To promote the Progress of Science and useful Arts?

Stephan Kinsella taught me something interesting today:

I am not sure if non-practitioners realize exactly what goes on in patenting. Quite often medium to large sized companies hold "patent mining" sessions. They are usually not trying to come up with ideas that they might use in their business. What you do is you get 5-10 engineers to sit around a coffee table, and they are led by a "facilitor" (often a patent attorney). They talk about what they've been working on, and try to find little twists or aspects of a design that they can file a patent on. Or, they'll sift thru a bunch of patents in an area that competitors are practicing in, and just brainstorm, thinking of things they can file patents on. Not because they intend to use these ideas. But just to build up a thicket of patents that they can use against another company, either defensively (i.e., a countersuit if the competitor sues them); or to extract royalties or to squelch competition.

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Trademarks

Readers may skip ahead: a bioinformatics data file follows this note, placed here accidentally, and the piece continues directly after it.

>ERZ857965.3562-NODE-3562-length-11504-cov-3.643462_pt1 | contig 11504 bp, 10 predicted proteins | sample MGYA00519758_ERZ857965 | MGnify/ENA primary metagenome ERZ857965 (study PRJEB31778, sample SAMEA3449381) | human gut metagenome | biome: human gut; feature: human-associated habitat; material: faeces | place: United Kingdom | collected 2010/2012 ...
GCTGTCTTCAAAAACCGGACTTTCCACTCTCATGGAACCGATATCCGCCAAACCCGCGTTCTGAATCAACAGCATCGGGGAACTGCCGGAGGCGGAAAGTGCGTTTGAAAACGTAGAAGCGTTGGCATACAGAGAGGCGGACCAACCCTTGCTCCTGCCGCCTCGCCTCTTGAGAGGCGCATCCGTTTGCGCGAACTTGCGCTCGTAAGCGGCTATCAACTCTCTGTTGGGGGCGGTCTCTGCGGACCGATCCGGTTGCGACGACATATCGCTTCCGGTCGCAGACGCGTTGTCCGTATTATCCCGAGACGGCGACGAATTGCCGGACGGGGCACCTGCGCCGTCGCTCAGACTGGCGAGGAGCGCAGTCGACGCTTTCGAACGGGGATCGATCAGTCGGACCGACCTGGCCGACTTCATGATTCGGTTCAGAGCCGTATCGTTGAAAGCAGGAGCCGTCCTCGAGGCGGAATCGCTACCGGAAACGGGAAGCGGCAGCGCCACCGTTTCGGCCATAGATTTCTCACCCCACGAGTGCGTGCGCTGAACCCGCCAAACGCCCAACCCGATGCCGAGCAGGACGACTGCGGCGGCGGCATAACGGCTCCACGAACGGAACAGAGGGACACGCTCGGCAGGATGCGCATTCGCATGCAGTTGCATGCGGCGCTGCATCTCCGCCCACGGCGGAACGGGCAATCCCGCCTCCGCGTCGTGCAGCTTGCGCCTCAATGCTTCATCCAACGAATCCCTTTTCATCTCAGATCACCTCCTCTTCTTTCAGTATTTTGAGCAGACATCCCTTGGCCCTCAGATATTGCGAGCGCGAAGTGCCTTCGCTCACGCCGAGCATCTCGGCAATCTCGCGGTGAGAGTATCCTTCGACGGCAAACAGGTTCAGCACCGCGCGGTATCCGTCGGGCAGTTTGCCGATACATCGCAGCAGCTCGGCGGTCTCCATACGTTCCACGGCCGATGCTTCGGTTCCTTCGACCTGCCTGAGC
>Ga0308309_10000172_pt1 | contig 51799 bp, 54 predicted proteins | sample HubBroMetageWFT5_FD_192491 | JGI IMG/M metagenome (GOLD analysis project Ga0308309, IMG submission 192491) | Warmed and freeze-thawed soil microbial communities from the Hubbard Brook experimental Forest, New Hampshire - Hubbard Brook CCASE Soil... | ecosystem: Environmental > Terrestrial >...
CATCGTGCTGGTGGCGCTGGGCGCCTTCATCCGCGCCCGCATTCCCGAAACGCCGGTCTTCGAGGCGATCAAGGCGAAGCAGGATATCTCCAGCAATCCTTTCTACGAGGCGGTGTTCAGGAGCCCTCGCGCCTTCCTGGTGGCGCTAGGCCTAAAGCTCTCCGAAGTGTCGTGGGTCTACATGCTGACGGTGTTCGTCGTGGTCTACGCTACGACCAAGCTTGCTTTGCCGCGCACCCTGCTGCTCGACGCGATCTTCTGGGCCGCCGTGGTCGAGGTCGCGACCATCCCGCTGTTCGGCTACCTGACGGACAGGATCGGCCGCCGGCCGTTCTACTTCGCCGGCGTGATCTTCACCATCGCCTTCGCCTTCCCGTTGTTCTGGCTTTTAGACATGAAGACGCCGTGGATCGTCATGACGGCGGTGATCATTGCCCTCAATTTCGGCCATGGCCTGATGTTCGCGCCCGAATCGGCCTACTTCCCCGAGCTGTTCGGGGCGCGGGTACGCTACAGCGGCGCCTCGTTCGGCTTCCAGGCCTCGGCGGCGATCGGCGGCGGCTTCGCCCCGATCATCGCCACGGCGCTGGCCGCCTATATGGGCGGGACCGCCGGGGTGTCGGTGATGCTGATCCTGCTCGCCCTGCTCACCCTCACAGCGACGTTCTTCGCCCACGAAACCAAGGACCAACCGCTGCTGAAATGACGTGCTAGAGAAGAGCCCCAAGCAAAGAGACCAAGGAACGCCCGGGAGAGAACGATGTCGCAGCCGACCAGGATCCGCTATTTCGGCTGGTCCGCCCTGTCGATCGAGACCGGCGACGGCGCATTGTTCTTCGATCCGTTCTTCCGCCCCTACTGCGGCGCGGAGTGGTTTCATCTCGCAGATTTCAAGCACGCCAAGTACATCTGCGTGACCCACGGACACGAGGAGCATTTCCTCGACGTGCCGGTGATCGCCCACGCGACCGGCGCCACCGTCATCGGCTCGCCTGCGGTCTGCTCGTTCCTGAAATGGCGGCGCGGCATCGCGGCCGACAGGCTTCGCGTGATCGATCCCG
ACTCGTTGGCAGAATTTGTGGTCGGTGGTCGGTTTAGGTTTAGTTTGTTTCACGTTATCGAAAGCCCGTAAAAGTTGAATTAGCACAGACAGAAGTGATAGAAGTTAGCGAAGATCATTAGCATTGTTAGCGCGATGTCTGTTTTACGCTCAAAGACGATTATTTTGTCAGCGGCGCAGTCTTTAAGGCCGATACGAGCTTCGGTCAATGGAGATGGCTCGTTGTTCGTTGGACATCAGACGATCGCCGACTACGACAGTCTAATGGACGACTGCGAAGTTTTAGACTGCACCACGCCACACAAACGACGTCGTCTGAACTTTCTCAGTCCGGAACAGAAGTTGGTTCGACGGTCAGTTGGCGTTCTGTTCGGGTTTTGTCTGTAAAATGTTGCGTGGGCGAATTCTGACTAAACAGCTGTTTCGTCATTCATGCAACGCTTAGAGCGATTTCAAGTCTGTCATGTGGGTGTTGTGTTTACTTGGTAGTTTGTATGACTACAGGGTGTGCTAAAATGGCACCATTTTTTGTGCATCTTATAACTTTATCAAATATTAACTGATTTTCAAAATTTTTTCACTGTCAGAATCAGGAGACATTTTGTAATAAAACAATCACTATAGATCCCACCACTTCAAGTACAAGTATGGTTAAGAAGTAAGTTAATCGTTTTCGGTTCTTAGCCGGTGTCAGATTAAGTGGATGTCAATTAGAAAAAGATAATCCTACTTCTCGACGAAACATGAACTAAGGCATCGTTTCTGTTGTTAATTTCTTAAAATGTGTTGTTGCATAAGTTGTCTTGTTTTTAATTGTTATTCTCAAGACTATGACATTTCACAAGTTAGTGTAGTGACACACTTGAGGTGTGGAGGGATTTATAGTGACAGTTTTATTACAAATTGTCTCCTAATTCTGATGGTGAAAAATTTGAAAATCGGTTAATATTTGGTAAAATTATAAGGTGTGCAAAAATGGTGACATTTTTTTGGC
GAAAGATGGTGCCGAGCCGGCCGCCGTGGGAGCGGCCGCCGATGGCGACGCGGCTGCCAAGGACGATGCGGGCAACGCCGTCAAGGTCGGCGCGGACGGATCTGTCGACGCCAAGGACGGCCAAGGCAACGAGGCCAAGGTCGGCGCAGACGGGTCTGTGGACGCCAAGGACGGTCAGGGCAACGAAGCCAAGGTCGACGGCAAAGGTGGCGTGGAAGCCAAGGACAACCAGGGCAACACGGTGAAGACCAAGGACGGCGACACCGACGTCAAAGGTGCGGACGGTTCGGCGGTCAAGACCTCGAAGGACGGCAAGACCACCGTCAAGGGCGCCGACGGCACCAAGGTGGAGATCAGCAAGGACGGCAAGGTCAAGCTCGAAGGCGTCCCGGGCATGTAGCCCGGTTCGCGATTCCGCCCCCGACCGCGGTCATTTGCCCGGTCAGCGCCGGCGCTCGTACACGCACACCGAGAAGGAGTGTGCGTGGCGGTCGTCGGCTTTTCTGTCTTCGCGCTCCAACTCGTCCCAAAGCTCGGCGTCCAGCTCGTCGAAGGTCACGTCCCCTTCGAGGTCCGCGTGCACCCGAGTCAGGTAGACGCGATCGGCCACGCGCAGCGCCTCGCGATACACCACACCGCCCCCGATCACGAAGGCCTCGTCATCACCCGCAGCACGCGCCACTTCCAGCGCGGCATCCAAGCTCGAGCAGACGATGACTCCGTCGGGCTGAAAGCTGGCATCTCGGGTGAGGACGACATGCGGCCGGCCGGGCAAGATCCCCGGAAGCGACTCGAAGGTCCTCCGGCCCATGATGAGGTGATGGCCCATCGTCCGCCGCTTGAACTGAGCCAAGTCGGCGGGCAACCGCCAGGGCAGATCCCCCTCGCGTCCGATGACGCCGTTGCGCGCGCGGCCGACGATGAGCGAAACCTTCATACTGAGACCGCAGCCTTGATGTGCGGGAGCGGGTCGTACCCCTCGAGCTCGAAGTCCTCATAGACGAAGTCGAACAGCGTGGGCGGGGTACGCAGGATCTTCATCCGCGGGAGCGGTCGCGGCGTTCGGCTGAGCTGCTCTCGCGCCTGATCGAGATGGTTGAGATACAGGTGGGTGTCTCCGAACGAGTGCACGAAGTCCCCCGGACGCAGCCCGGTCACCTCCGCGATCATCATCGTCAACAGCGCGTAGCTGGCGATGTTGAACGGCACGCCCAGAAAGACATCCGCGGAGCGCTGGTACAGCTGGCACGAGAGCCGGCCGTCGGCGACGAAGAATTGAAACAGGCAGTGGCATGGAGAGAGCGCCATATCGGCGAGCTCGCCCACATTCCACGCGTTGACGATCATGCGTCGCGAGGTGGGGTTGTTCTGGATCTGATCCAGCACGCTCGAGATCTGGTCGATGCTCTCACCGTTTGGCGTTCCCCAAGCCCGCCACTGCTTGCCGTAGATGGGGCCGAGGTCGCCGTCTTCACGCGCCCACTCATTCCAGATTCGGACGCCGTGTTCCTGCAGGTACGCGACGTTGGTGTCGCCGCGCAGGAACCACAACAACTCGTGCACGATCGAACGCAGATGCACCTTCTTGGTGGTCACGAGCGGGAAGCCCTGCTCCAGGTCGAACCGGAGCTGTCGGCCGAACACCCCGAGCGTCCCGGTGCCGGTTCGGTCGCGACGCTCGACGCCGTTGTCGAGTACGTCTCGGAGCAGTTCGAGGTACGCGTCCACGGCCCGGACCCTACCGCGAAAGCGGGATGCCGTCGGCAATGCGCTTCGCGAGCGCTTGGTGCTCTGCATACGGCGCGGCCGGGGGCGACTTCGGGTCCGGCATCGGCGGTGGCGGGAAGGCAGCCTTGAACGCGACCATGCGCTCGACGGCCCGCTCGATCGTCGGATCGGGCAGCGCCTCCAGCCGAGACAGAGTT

I now think every single person who works at Deep Focus Inc. is scum:

SABR moves to block trademarking of term "sabermetrics"

No one at Deep Focus Inc. has been involved with the statistical analysis of baseball, nor did they coin the phrase sabermetrics, nor did they help promote it or get it into general usage. But they do want to extract money from those who did and those who currently use the term.

It's a pretty old practice

"We in the patent office would like to patent every idea you have for the United States government, for which you are working now. Any idea you have on nuclear energy or its application that you may think everybody knows about, everybody doesn't know about: Just come to my office and tell me the idea."

It's a pretty old practice, Take 2:

I'm having trouble with hypertexting, so here's the address:
http://blogs.myspace.com/index.cfm?fuseaction=blog.view&friendId=280480687&blogId=332428072